And so they do.

I’ve spoken to Whitney a couple of times over the phone, but we haven’t met face to face yet. I wanted to invite her to join us for dinner on Mother’s Day…I’m sure no one in her family is going to celebrate in her honor, but I was already committed elsewhere, so I’ve invited the three of them, Whitney, Annie’s niece, and of course, Jordan, to dinner on Monday, instead. I’ll be calling her this afternoon to confirm.

And today I went shopping for baby clothes…a joy I never imagined would be mine.

This past week has been difficult for several of my close friends. My friend, Joy, has not been well, and has been in a lot of pain. (The doctor has prescribed morphine, so you can imagine how severe.) Another friend, lost her son to a sudden heart attack a year ago last Thursday, and she has had to deal with that sad anniversary on her own. And a third has just received the news that her cancer is back. So much pain around me, and I just ache, because I can’t do anything about it. At least being there for Jordan and her mom is something I can do.

One of the things I am noticing about myself, since I started living full-time is that more and more, I am giving myself permission. Permission especially, to love. I don’t know what is going on, but it feels almost as if the universe is taking care of me in return. I am being showered with gifts: kindnesses and coincidences, and love that I never thought to have, and from places I would never have imagined they could come. My counsellor once observed that, “Everyone needs someone to give their love to. In an unhappy relationship, you are denied that chance, because you know it will be unwelcome.” I hadn’t thought of that, before, but it’s true. We all need an opportunity to give, to love. Well, I am finding people to love, and I’m giving myself permission to love this child and her mother. Not that it matters, (it would be enough simply to give,) but I am learning that whenever I do this, love seems to be come back to me doubled and redoubled. I am mystified that it should be so, but grateful, all the same.

As Juliet observes, “My bounty is as boundless as the sea! The more I give, the more I have, for both are infinite!” A foolish lover, I have always thought her; but it turns out, wiser, far, than me.

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About Karen McLaughlin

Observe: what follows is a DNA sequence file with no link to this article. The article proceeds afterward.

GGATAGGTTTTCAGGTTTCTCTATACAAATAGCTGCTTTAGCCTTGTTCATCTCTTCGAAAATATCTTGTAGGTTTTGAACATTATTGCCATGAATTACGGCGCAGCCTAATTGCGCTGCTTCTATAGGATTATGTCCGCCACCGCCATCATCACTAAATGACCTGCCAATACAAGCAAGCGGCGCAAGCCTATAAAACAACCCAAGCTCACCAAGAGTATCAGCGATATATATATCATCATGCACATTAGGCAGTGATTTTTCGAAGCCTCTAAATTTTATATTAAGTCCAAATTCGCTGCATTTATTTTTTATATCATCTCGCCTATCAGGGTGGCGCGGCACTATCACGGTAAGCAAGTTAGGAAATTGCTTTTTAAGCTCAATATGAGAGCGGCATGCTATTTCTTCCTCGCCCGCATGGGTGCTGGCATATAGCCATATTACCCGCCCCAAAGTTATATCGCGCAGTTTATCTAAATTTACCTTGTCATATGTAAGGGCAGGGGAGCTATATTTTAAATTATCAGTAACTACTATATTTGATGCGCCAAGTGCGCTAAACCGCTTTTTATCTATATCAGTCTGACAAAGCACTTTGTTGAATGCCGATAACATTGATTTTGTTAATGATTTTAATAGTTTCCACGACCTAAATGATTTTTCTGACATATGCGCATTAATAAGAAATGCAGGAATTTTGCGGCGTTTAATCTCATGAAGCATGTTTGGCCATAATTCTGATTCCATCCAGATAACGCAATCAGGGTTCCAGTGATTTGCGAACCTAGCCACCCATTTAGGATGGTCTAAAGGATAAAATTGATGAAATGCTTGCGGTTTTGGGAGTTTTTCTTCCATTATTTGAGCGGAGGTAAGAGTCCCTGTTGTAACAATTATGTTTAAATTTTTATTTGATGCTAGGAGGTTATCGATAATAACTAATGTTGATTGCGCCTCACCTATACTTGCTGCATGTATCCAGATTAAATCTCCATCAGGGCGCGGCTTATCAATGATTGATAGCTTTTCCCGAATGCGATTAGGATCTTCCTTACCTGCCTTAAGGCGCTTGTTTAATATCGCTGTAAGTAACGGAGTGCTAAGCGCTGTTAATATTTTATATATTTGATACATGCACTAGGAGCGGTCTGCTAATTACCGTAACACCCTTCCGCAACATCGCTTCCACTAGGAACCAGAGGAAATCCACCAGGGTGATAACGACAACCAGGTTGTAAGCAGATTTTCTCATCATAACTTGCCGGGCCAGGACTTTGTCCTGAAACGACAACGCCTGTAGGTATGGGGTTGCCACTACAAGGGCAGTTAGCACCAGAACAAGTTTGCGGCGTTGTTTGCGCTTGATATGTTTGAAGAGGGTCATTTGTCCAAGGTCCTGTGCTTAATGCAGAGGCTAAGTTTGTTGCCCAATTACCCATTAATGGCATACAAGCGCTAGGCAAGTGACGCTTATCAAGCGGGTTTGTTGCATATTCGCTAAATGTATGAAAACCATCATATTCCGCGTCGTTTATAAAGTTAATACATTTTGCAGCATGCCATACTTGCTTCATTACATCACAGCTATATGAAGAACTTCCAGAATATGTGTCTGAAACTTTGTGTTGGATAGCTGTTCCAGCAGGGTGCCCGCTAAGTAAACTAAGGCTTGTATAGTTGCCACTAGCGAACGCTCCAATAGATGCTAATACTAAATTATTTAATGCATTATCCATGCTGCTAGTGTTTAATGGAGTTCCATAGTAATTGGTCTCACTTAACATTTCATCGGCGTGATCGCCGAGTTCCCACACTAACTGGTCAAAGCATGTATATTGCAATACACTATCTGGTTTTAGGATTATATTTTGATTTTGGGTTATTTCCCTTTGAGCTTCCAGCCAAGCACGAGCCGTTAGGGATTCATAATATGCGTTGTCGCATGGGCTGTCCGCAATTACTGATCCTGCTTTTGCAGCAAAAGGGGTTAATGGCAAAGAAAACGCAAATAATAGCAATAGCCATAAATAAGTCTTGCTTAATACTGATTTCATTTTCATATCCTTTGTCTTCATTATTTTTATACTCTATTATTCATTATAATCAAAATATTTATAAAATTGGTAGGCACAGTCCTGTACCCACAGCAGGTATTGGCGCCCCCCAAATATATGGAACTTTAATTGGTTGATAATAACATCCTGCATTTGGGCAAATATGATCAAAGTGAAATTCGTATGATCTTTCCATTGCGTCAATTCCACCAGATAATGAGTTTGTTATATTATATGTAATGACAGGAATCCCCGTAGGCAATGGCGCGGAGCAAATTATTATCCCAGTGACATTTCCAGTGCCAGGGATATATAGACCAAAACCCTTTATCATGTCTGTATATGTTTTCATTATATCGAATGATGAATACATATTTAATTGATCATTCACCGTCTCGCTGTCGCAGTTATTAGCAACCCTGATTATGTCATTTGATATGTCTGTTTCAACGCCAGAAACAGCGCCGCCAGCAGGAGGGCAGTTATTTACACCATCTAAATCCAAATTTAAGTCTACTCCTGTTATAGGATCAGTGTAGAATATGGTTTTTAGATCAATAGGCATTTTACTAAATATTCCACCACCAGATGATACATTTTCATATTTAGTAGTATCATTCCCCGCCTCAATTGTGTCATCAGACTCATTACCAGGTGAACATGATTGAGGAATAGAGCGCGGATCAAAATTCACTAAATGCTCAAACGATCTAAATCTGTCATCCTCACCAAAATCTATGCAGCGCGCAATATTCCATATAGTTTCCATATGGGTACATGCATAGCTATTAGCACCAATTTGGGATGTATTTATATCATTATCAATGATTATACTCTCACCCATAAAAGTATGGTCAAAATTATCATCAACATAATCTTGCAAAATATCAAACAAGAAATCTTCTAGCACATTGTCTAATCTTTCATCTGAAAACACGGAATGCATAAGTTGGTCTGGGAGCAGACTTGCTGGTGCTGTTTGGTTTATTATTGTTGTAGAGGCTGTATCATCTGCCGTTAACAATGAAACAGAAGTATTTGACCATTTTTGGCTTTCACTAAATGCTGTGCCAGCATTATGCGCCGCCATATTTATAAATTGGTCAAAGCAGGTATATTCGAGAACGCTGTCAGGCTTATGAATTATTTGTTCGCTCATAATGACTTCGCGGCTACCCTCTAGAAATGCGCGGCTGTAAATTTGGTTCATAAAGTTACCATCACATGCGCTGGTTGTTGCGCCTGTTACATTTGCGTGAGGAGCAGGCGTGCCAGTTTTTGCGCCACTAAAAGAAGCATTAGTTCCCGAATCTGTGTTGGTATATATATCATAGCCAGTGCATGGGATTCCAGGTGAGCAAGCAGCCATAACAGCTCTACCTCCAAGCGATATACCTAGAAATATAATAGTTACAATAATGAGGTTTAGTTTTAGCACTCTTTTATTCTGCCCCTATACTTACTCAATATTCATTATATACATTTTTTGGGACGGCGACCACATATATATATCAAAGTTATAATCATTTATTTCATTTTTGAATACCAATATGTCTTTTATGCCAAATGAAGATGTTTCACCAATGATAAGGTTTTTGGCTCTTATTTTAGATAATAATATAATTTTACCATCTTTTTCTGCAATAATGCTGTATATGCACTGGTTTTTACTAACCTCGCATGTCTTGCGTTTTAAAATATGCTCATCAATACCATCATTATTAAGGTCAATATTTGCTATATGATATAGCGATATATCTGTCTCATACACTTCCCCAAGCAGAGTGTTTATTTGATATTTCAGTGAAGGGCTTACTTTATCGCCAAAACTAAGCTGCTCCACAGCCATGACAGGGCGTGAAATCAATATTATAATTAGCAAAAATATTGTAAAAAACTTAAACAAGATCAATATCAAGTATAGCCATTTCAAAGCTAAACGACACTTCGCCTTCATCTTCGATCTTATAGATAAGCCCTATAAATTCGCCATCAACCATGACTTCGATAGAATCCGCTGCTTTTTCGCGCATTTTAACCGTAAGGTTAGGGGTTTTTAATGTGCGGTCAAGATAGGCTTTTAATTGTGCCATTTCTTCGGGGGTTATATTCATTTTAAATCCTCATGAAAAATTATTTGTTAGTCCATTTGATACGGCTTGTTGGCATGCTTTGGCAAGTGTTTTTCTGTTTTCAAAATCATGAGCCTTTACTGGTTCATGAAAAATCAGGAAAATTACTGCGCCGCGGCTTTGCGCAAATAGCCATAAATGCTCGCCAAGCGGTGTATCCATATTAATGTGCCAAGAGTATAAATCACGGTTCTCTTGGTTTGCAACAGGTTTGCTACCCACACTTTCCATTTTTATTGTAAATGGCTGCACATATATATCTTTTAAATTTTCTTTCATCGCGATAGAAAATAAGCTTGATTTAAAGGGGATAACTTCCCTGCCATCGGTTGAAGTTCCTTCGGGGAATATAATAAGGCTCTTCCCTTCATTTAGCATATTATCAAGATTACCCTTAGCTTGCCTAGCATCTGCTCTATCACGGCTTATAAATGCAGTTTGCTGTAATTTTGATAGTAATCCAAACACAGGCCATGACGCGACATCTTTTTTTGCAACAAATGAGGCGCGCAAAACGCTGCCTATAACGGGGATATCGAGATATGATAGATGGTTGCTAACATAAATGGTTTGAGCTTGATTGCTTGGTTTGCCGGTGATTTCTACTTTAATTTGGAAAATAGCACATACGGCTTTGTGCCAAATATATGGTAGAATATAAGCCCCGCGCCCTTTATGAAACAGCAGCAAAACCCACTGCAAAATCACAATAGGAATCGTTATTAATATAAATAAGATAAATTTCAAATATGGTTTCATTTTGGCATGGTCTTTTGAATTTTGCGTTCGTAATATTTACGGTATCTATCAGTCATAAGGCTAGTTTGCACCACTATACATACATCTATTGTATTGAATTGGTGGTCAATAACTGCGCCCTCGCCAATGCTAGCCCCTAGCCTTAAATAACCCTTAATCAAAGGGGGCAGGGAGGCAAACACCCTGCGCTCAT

Hi, I’m Karen, and welcome to my Cornbury blog. This blogging thing is a new adventure for me, but several of my friends have been urging me to keep one for awhile now. I’ll do my best. I hope you will be patient with me when I stumble, but mostly, I hope that this blog will help make this business of being trans a little less weird, maybe a little less scary. If you’re here, there’s a good chance that you, or someone you know, is dealing with the same issues that I have been. (Please note the past tense. I'm very proud of that.) I want to tell you that it’s going to be alright. You hear that? It’s going to be alright. I’m speaking from experience. So who am I to talk? Well, when I started all this, I was a pre-op trans woman in the middle of her RLE, her so-called “real life experience.” While I had lived (almost) full time for several years, in 2010 I finally decided to seek gender reassignment surgery. (Note: the accepted term for this among medical professionals is now gender confirmation surgery–an improvement, to my mind on all kinds of levels.) Whatever we call it, to qualify, one of the hoops that must be jumped is this RLE. That means living full time in female mode; no going back. Before I could apply for surgery, I was required to have lived as a woman for at least 12 months. The reasoning behind this is that by doing so, the applicant, me, in this case, would have a better idea what life would be like, should she decide to press forward. This meant finally coming out to my son and my elderly father, both of whom have been reluctantly supportive. I have been very blessed in this. Others have not been so lucky. Coming out is risky. Living full time is even riskier. A trans friend of mine once remarked, “Being out as trans means laying everything on the table. And you have no idea what you’re going to be allowed to keep.” You can literally lose everything: family, home, friends, colleagues, job, career, savings, pension, everything. I know people who have. But I have not, though I would be lying to say that this has been easy, or that there have not been strains, and deep, deep pain. Still, I have been blessed with an understanding, if not always totally supportive spouse, and with a family that has tried mightily to accept and come to terms with (in their eyes) the loss of a father and the emergence of this new person, Karen, who in her new hormonal adolescence, seems at times a stranger. (A nice one, though, I hope; one they can eventually come to love.) What I have discovered through all this, is that while the journey into Mordor is long and fraught with danger, it is filled with unexpected beauty and joy as well. Since coming out, (to everyone, family included,) I have been accepted, even loved, by people I never expected would be on my side, and in places I never expected (or thought) to go. In the past few months I have joined an all women’s Latin dance class, sung female tenor in a wonderful choir, learned basic silversmithing, (I make my own jewelry! How cool is that?), and surrounded myself with wonderful friends. I was supported by an amazing counsellor, (alas, recently retired), who connected me with a speech therapist who specializes in teaching feminine voice. (It has taken time, but it’s coming! I can hardly believe it!) And I have discovered that the future is not a road to be travelled, but a landscape to be constructed. The world I live in is one that I am building for myself, and you can do it, too. This one is a world filled with color, with love, and with joy, and for the first time in my life, I feel whole and totally alive. And the voice in my heart tells me, “This is soooo right! And about time, too!”